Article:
The Med ch 8- Corrine Bailey Rae?!




As far far as I can recall, there’s no form of any remotely interesting backstory connected to this.  I picked this up in 2006, so I was pretty far removed from my songstress phase; I was roommates with this guy Hammer, who was a huge Atmosphere fan, and a bit of a metalhead, put me onto God Forbid!

Cant remember for the life of me what happened here.  It may have been a commercial I saw and said “dayum, good lookin!” And went and bought it. Whatever it was, I’m glad I did, cuz I am just buttery for this girl’s voice.  She’s got a lot of talent, but that wasn’t the hook.  It’s the softness, in that Norah Jones/ Aaliyah kind of way; there’s an obvious youth to it, a little girl singing love sings and such. ‘Put Your Records On’ I’m not particularly crazy about, just because of the poppiness of it, so I find my value in ‘Enchantment’, ‘Call Me When You Get This’, and ‘Another Rainy Day’, my favorite.

And the accompaniments are pretty great. Not too pop, not too much R&B; like Floetry I guess, with more of an easy going feel. I put this on last night and didn’t want to go to sleep, I was enjoying it so much.  So let’s say, 43/50, it’s soothing and pretty sexy.

love it hate it, whatcha think?

As always, thanks for reading!!


Yes, please.

Yes, please.


The Med ch 7- BFMV

imageI was telling my misses this morning about the collection of Bullet For My Valentine t-shirts I had a couple years back; it was only eight or nine, but I was building. She didn’t care.  I don’t know why, I just think they’re really cool. And, as coincidence would have it, Hand of Blood is up as I’m making my way through the medium book.

It’s only a five track EP. It contains tracks that are found on The Poison.  But this one came first. And it’s pretty good! ‘Hand of Blood’ is definitely my favorite, the bridge in the middle just rocks pretty damn good.  And although I feel for anyone that has to fill in for Matt Tuck (except for maybe Zakk Wylde), there’s not much of an element of danger, daring.

Sure, it’s their first offering, and it was well received as being at the top of the New Wave of British Heavy Metal heap. Unfortunately for them, they showed so much growth, musicianship so greatly improved by way of Scream Aim Fire and Fever (Temper Temper was meh), that I put this on every once in a while and smirk a little.

But it isn’t completely their fault.  I have since found Sylosis.  But again, this is a pretty good record, and I surely recommend it as a BFMV starting point, 39/50. I would use the Guitar Hero Bonus here, from World Tour, but that fuckin’ song makes my fingers pissed off.

Love it, hate it, too attached to Trivium? Let it be known!

As always, thanks for reading!!image


The Med ch 6- Jazzmatazz


Being a skater, one of my most favoritest pastimes is watching videos, engrossing myself in the accomplishments of the pros.  I tell you what, watching a Varial Heelflip Backside Nosegrind is crazy impressive in its own right, but watching Cairo Foster do it is crazy. And don’t even get me started on Marc Johnson….it’s kind of embarrassing to see him do……anything and make it look like all he did was think it.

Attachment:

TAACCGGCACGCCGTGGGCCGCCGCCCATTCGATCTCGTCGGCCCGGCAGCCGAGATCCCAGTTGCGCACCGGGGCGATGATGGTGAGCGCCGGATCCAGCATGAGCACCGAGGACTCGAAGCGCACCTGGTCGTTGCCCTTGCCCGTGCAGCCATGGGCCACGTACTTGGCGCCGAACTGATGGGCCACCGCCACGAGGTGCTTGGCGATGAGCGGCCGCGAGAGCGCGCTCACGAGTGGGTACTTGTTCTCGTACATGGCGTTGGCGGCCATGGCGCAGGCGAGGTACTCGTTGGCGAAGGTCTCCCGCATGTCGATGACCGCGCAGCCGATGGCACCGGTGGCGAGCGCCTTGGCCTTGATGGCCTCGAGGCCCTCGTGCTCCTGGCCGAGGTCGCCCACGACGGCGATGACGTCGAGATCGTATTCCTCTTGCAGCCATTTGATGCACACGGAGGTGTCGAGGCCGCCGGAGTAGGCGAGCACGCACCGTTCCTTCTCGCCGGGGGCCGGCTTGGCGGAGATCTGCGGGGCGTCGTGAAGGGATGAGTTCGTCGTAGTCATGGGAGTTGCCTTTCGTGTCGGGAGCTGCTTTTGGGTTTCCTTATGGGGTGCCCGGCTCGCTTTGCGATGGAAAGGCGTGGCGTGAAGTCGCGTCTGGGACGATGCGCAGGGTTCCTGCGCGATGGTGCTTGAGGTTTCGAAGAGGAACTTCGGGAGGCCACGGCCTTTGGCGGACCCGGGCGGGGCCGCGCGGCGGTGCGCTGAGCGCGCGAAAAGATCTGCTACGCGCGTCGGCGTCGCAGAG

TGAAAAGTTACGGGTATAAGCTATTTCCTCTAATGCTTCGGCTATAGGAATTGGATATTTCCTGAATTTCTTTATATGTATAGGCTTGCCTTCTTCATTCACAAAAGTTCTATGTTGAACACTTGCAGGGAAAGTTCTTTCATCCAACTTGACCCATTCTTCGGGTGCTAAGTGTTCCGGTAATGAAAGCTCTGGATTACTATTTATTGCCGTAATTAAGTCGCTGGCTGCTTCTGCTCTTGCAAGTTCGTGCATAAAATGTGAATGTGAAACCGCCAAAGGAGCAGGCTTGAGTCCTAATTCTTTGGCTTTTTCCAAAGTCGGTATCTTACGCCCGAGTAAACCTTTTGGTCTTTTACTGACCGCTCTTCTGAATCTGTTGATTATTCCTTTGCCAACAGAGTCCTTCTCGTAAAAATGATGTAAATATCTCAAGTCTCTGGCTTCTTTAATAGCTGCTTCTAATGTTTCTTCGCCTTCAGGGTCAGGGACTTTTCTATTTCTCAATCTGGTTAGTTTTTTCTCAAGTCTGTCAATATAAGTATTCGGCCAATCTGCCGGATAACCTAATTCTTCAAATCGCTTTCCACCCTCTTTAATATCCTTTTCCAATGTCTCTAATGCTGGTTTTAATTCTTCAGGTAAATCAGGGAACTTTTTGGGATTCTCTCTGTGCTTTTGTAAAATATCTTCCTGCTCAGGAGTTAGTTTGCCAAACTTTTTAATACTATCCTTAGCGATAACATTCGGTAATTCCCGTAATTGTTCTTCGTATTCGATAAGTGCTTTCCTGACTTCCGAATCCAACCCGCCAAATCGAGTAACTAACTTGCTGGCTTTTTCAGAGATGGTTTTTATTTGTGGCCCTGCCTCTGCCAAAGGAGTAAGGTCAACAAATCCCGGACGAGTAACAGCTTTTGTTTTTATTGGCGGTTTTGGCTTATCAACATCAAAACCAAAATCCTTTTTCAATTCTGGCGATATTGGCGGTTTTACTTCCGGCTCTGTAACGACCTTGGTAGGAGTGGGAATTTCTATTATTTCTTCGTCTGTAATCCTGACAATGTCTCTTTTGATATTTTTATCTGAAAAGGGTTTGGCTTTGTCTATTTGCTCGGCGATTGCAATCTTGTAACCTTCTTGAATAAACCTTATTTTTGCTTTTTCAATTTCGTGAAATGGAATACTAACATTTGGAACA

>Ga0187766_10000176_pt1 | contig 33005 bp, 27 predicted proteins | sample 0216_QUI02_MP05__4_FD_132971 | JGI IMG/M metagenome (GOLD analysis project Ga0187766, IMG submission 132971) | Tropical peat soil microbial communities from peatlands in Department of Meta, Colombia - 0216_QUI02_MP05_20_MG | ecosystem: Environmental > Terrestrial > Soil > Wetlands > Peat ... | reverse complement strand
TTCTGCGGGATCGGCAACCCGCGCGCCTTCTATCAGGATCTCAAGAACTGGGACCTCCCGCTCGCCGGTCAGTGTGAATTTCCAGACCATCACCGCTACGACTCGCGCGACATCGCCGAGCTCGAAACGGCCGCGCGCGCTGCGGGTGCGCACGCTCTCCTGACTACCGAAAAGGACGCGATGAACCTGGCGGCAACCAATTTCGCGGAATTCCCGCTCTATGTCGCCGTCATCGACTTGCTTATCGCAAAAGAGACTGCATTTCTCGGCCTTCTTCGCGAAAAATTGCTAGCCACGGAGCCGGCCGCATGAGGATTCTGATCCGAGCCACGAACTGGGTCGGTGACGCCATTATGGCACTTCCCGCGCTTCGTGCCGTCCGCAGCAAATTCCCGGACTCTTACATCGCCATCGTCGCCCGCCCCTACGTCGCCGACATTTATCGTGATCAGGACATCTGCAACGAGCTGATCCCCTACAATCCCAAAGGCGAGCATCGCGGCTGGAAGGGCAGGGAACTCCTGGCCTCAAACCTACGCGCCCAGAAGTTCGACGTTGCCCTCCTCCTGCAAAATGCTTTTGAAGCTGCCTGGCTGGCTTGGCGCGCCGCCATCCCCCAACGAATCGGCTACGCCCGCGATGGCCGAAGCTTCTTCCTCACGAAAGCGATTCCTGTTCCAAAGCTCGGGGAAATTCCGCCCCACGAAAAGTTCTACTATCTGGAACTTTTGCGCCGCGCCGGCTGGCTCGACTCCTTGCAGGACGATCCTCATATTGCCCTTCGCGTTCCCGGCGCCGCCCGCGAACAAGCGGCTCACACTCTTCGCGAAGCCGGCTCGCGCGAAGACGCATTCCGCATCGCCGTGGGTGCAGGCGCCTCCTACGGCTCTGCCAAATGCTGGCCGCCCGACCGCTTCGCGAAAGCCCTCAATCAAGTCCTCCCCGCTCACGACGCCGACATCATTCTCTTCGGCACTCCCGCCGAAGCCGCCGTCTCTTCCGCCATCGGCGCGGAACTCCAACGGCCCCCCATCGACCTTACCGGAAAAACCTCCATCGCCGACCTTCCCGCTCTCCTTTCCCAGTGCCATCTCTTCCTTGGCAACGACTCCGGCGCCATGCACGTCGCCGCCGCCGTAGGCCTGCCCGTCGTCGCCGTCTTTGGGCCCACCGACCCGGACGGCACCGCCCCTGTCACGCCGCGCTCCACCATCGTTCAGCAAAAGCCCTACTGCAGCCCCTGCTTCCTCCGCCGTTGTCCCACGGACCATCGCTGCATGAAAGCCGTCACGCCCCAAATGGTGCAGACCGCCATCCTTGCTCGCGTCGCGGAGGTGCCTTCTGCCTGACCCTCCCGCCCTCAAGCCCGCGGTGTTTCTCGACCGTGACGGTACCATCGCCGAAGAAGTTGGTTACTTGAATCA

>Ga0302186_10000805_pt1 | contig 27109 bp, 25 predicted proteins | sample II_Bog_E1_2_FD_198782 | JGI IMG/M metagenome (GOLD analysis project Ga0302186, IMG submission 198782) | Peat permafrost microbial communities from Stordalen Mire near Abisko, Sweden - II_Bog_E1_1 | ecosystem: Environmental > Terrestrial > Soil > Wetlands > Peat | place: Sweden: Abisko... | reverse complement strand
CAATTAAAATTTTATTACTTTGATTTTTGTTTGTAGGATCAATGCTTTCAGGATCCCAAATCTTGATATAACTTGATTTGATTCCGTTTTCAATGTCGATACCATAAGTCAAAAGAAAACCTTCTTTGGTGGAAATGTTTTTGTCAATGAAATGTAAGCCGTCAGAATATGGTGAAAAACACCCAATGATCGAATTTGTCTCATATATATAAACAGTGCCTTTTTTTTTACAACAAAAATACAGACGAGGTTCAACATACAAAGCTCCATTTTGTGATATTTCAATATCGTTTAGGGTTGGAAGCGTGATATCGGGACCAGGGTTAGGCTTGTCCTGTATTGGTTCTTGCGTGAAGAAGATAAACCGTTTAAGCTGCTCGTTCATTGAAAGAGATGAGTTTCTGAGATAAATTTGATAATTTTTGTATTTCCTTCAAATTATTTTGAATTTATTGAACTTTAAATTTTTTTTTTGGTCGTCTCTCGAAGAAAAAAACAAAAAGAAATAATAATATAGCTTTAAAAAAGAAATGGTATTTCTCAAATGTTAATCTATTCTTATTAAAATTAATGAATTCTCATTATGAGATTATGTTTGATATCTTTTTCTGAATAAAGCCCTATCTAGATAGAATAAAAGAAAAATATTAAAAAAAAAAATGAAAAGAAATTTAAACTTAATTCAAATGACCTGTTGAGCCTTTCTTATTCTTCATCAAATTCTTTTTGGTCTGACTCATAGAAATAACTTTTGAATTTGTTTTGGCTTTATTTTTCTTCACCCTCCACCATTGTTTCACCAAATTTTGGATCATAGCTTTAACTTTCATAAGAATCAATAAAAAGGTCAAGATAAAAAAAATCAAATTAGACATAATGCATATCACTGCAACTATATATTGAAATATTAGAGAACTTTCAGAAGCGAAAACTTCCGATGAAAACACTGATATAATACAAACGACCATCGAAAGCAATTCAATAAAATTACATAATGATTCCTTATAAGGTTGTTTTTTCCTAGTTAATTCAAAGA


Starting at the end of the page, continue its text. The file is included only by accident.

Anyway, I was in straight-up-hip-hop mode in high school, and I lived next door to my friend Zach, who also skated.  He was good friends with Nick, one of our local heroes at the time.  So there were a lot of days Zach, Nick and I would chill out at Zach’s house.  It was there, watching Element’s Third Eye View for the first time.  A little way into it was Kenny Hughes’ part, complemented by a Gangstarr song.  I hadn’t heard much Gangstarr at that point, but in the same week I heard ‘Work’ a la Kenny, and ‘Above the Clouds’ from Steve Olson’s part in Shorty’s Fulfill the Dream.  It was great music, so I really took a liking and became a Gangstarr fan. That was ’99, so when Full Clip came out I snatched it up quick.  Then I started bringing in stuff from his constituents- Jeru Tha Damaja, Lil Dap, The Group Home.

In 2002 I picked up Jazzmatazz Vol 3: Streetsoul, and I thought it was great from my very first listen.  It’s pretty much a compilation, and I think that while  Guru is one of the great ones, it’s the variety that makes this stand out.  And that’s great, that’s Mission Accomplished, cuz it’s a showcase; to put on jazzy Soulquarians like  The Roots, Erykah Badu, Macy Gray and Bilal (HUGELY underrated); crooners like Angie Stone, Donell Jones, an angel named Amel Larrieux, and Craig David (remember him?);  producers like Pharrell, the late Jay Dee, of course DJ Premier, and even legends like Herbie Hancock!!  Times past were also represented by Isaac Hayes and Reggae king shit Junior Reid.  It’s a sort of study on artists collaborating for an end product that is bigger than the lines drawn by region, genre, style, even era; it’s a modern ‘Great Day In Harlem’……..well, it could have been if XXL hadn’t made ‘A Great Day in Hip Hop’ in 1998.






So I think this is a really great compilation, 42/50.  I still love it, twelve years later.

Love it, hate it, who the hell’s Guru? Lemme know!

As always, thanks for reading!!

The Voice. 1961-2010 RIP

The Voice.
1961-2010 RIP

The Med ch 5- Dream Theater

image   Hearing Dream Theater for the first time in 2009 (GH Bonus spoiler!) led me onto a path where I realized I like my guitar-driven music really proggy.  Not King Crimson proggy, though; that’s about my limit.